Forthman gave chase and was soon joined by five other police cruisers driven by Sergeant Vance Plumhoff and Officers Jimmy Evans, Lance Ellis, Troy Galtelli, and John Gardner. The officers pursued Rickard east on In-terstate 40 toward Memphis, Tennessee. While on I–40, they attempted to stop Rickard using a “rolling roadblock,” id., at *2, but they were unsuccessful. The District Court described the vehicles as “swerving through traffic at high speeds,” id., at *8, and respondent does not dispute that the cars attained speeds over 100 miles per hour.[2] See Memorandum of Law in Response to Defendants’ Motion for Summary Judgment in No. 2:05–cv–2585 (WD Tenn.), p. 16; see also Tr. of Oral Arg. 54:23–55:6. During the chase, Rickard and the officers passed more than two dozen vehicles.

     Rickard eventually exited I–40 in Memphis, and shortly afterward he made “a quick right turn,” causing “contact [to] occu[r]” between his car and Evans’ cruiser. 2011 WL 197426, *3. As a result of that contact, Rickard’s car spun out into a parking lot and collided with Plumhoff’s cruiser. Now in danger of being cornered, Rickard put his car into reverse “in an attempt to escape.” Ibid. As he did so, Evans and Plumhoff got out of their cruisers and approached Rickard’s car, and Evans, gun in hand, pounded on the passenger-side window. At that point, Rickard’s car “made contact with” yet another police cruiser. Ibid. Rickard’s tires started spinning, and his car “was rocking back and forth,” ibid., indicating that Rickard was using the accelerator even though his bumper was flush against a police cruiser. At that point, Plumhoff fired three shots into Rickard’s car. Rickard then “reversed in a 180 degree arc” and “maneuvered onto” another street, forcing Ellis to “step to his right to avoid the vehicle.” Ibid. As Rickard continued “fleeing down” that street, ibid., Gardner and Galtelli fired 12 shots toward Rickard’s car, bringing the total number of shots fired during this incident to 15. Rickard then lost control of the car and crashed into a building. Ibid. Rickard and Allen both died from some combination of gunshot wounds and injuries suffered in the crash that ended the chase. See App. 60, 76.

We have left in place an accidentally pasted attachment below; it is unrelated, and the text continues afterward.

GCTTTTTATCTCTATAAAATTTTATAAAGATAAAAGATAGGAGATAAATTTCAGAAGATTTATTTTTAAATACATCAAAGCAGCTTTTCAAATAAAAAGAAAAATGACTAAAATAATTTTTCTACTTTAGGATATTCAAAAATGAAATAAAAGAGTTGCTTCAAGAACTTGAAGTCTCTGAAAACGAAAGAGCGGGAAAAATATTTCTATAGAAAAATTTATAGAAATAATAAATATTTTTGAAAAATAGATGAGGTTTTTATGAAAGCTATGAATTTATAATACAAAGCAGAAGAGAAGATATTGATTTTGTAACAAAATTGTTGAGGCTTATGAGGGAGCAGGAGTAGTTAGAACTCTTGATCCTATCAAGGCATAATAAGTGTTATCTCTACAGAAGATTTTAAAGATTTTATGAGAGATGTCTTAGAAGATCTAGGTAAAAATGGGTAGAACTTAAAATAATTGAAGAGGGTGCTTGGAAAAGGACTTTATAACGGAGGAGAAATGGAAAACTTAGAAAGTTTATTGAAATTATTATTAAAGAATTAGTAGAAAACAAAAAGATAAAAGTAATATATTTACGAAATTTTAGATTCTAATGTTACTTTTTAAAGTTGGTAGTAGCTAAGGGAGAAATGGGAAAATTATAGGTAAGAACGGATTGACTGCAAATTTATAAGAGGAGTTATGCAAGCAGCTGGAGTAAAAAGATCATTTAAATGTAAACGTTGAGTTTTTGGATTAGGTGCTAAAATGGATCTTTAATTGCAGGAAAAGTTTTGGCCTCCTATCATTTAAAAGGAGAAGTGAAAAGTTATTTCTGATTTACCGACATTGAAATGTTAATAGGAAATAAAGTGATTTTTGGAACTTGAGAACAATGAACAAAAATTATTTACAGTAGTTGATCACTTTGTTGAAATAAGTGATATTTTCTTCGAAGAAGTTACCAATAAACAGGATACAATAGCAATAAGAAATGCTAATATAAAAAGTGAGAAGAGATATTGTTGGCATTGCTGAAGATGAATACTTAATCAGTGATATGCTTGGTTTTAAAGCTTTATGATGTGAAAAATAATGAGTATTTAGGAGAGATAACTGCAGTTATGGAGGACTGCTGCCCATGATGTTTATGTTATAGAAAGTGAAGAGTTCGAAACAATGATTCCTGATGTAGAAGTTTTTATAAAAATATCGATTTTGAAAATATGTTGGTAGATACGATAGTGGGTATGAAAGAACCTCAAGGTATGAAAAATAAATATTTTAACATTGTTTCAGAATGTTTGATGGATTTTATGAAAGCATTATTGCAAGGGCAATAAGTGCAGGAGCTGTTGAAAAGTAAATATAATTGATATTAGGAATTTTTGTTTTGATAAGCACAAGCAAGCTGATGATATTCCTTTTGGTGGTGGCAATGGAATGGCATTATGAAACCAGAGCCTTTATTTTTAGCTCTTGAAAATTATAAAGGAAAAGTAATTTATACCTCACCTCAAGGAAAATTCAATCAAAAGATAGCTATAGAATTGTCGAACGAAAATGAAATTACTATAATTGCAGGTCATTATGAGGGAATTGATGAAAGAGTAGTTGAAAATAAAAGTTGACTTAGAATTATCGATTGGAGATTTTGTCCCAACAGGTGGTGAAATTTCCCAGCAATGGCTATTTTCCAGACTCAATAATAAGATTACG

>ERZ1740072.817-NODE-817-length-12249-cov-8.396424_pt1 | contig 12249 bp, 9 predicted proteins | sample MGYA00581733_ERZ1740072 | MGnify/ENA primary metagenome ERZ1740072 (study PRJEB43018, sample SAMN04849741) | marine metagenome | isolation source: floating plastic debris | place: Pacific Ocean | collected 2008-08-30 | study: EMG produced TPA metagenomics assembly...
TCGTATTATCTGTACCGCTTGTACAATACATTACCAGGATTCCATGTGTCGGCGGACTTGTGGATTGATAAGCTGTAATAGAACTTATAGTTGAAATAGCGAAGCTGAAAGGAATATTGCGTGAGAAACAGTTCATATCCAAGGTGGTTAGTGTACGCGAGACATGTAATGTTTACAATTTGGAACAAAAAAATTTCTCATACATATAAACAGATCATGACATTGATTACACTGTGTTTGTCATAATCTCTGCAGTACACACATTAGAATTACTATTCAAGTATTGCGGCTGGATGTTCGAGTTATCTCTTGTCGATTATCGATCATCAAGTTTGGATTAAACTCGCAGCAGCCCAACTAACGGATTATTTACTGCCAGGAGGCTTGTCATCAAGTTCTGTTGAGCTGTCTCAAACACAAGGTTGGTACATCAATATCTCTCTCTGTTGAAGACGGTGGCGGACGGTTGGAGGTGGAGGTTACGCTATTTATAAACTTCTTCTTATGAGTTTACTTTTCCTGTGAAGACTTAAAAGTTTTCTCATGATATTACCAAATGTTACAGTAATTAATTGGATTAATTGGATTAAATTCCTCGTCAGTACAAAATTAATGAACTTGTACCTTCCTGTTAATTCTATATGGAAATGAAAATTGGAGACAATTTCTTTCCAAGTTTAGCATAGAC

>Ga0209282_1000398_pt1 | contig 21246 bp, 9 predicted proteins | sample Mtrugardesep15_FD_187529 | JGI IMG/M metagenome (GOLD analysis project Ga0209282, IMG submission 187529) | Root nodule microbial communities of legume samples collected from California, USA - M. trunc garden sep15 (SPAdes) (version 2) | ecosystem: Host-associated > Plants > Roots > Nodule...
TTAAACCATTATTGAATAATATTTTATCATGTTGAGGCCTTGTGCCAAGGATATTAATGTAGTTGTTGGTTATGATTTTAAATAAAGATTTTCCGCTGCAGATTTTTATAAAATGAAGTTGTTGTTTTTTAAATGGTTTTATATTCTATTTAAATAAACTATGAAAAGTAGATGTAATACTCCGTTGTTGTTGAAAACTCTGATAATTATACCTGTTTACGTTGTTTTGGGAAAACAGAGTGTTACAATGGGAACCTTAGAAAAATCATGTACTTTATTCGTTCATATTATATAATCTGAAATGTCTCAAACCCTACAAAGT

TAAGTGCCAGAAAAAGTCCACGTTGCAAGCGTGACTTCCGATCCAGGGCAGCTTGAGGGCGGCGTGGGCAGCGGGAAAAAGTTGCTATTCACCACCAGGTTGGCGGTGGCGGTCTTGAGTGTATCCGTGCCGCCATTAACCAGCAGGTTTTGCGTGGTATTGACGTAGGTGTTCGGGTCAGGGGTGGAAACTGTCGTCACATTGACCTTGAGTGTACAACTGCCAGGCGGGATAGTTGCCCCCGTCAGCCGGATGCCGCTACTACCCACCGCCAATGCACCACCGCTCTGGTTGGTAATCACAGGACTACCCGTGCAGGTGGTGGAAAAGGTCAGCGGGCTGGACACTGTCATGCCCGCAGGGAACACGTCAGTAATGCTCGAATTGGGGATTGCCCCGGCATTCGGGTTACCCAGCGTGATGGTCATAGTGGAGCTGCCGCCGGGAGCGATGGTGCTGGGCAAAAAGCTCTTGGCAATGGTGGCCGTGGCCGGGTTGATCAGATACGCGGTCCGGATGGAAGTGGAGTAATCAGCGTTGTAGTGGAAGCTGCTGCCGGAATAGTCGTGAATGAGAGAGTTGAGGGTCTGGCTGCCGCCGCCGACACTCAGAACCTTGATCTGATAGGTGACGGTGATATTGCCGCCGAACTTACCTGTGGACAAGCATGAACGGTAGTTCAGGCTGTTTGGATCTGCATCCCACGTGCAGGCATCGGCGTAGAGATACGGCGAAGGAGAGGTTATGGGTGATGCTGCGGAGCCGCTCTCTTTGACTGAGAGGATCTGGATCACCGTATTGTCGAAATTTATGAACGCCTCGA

Respondent, Rickard’s surviving daughter, filed this action under Rev. Stat. §1979, 42 U. S. C. §1983, against the six individual police officers and the mayor and chief of police of West Memphis. She alleged that the officers used excessive force in violation of the Fourth and Fourteenth Amendments.

     The officers moved for summary judgment based on qualified immunity, but the District Court denied that motion, holding that the officers’ conduct violated the Fourth Amendment and was contrary to law that was clearly established at the time in question. The officers appealed, but a Sixth Circuit motions panel initially dismissed the appeal for lack of jurisdiction based on this Court’s decision in Johnson v. Jones, 515 U. S. 304, 309 (1995) . Later, however, that panel granted rehearing, vacated its dismissal order, and left the jurisdictional issue to be decided by a merits panel.

     The merits panel then affirmed the District Court’s decision on the merits. Estate of Allen v. West Memphis, 509 Fed. Appx. 388 (CA6 2012). On the issue of appellate jurisdiction, the merits panel began by stating that a “motion for qualified immunity denied on the basis of a district court’s determination that there exists a triable issue of fact generally cannot be appealed on an interlocutory basis.” Id., at 391. But the panel then noted that the Sixth Circuit had previously interpreted our decision in Scott v. Harris, 550 U. S. 372 (2007) , as creating an “exception to this rule” under which an immediate appeal may be taken to challenge “ ‘blatantly and demonstrably false’ ” factual determinations. 509 Fed. Appx., at 391 (quoting Moldowan v. Warren, 578 F. 3d 351, 370 (CA6 2009)). Concluding that none of the District Court’s fac-tual determinations ran afoul of that high standard, and distinguishing the facts of this case from those in Scott, the panel held that the officers’ conduct violated the Fourth Amendment. 509 Fed. Appx., at 392, and n. 3. The panel said nothing about whether the officers violated clearly established law, but since the panel affirmed the order denying the officers’ summary judgment motion,[3] the panel must have decided that issue in respondent’s favor.

     We granted certiorari. 571 U. S. ____ (2013).


     We start with the question whether the Court of Appeals properly exercised jurisdiction under 28 U. S. C. §1291, which gives the courts of appeals jurisdiction to hear appeals from “final decisions” of the district courts.